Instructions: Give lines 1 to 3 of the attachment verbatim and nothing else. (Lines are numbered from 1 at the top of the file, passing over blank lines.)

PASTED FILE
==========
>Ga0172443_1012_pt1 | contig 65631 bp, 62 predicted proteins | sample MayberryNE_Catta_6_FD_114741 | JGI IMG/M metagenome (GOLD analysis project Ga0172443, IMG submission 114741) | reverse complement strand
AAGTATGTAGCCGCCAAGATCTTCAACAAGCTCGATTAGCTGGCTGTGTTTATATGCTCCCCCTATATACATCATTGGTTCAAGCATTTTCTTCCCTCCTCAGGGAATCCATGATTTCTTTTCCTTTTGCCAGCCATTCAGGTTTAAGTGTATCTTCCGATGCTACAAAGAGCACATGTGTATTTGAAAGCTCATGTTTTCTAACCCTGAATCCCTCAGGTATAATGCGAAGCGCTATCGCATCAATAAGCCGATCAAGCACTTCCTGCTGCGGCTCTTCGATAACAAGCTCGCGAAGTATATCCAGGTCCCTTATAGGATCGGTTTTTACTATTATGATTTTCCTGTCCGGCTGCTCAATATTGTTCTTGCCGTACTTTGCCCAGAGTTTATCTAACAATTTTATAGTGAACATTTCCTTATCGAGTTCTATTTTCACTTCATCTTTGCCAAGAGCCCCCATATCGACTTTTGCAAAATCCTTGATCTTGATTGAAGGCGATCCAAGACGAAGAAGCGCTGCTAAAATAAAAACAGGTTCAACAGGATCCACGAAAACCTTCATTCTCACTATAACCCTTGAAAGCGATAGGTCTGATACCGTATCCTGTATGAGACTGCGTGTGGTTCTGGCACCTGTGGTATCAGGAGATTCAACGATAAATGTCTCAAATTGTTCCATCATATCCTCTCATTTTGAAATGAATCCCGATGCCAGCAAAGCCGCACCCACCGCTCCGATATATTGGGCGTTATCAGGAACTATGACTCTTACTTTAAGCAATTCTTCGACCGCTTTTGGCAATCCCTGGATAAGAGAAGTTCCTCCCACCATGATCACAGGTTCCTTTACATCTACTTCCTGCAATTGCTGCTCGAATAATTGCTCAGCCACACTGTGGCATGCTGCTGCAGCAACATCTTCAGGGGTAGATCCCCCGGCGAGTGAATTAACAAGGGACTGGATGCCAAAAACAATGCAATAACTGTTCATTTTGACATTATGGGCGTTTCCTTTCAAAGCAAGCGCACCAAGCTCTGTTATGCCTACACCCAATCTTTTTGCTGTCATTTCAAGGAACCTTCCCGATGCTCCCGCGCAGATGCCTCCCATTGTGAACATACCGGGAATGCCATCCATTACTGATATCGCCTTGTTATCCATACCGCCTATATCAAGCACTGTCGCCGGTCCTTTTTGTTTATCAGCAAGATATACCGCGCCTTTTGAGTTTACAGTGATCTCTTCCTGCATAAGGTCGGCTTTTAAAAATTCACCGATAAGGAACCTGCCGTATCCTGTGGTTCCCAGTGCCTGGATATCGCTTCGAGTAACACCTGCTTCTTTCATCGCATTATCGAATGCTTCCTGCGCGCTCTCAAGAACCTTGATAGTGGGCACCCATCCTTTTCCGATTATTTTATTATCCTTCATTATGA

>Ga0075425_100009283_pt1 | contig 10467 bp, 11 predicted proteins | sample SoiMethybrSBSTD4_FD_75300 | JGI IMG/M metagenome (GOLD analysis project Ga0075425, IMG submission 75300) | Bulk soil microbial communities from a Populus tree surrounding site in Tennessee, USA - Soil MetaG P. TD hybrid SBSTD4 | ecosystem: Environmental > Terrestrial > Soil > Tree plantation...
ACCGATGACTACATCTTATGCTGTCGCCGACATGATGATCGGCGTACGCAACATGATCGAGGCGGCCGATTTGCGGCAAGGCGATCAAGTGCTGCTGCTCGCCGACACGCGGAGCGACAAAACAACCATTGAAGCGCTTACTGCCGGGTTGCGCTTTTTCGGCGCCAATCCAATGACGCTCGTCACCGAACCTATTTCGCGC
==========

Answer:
>Ga0172443_1012_pt1 | contig 65631 bp, 62 predicted proteins | sample MayberryNE_Catta_6_FD_114741 | JGI IMG/M metagenome (GOLD analysis project Ga0172443, IMG submission 114741) | reverse complement strand
AAGTATGTAGCCGCCAAGATCTTCAACAAGCTCGATTAGCTGGCTGTGTTTATATGCTCCCCCTATATACATCATTGGTTCAAGCATTTTCTTCCCTCCTCAGGGAATCCATGATTTCTTTTCCTTTTGCCAGCCATTCAGGTTTAAGTGTATCTTCCGATGCTACAAAGAGCACATGTGTATTTGAAAGCTCATGTTTTCTAACCCTGAATCCCTCAGGTATAATGCGAAGCGCTATCGCATCAATAAGCCGATCAAGCACTTCCTGCTGCGGCTCTTCGATAACAAGCTCGCGAAGTATATCCAGGTCCCTTATAGGATCGGTTTTTACTATTATGATTTTCCTGTCCGGCTGCTCAATATTGTTCTTGCCGTACTTTGCCCAGAGTTTATCTAACAATTTTATAGTGAACATTTCCTTATCGAGTTCTATTTTCACTTCATCTTTGCCAAGAGCCCCCATATCGACTTTTGCAAAATCCTTGATCTTGATTGAAGGCGATCCAAGACGAAGAAGCGCTGCTAAAATAAAAACAGGTTCAACAGGATCCACGAAAACCTTCATTCTCACTATAACCCTTGAAAGCGATAGGTCTGATACCGTATCCTGTATGAGACTGCGTGTGGTTCTGGCACCTGTGGTATCAGGAGATTCAACGATAAATGTCTCAAATTGTTCCATCATATCCTCTCATTTTGAAATGAATCCCGATGCCAGCAAAGCCGCACCCACCGCTCCGATATATTGGGCGTTATCAGGAACTATGACTCTTACTTTAAGCAATTCTTCGACCGCTTTTGGCAATCCCTGGATAAGAGAAGTTCCTCCCACCATGATCACAGGTTCCTTTACATCTACTTCCTGCAATTGCTGCTCGAATAATTGCTCAGCCACACTGTGGCATGCTGCTGCAGCAACATCTTCAGGGGTAGATCCCCCGGCGAGTGAATTAACAAGGGACTGGATGCCAAAAACAATGCAATAACTGTTCATTTTGACATTATGGGCGTTTCCTTTCAAAGCAAGCGCACCAAGCTCTGTTATGCCTACACCCAATCTTTTTGCTGTCATTTCAAGGAACCTTCCCGATGCTCCCGCGCAGATGCCTCCCATTGTGAACATACCGGGAATGCCATCCATTACTGATATCGCCTTGTTATCCATACCGCCTATATCAAGCACTGTCGCCGGTCCTTTTTGTTTATCAGCAAGATATACCGCGCCTTTTGAGTTTACAGTGATCTCTTCCTGCATAAGGTCGGCTTTTAAAAATTCACCGATAAGGAACCTGCCGTATCCTGTGGTTCCCAGTGCCTGGATATCGCTTCGAGTAACACCTGCTTCTTTCATCGCATTATCGAATGCTTCCTGCGCGCTCTCAAGAACCTTGATAGTGGGCACCCATCCTTTTCCGATTATTTTATTATCCTTCATTATGA

>Ga0075425_100009283_pt1 | contig 10467 bp, 11 predicted proteins | sample SoiMethybrSBSTD4_FD_75300 | JGI IMG/M metagenome (GOLD analysis project Ga0075425, IMG submission 75300) | Bulk soil microbial communities from a Populus tree surrounding site in Tennessee, USA - Soil MetaG P. TD hybrid SBSTD4 | ecosystem: Environmental > Terrestrial > Soil > Tree plantation...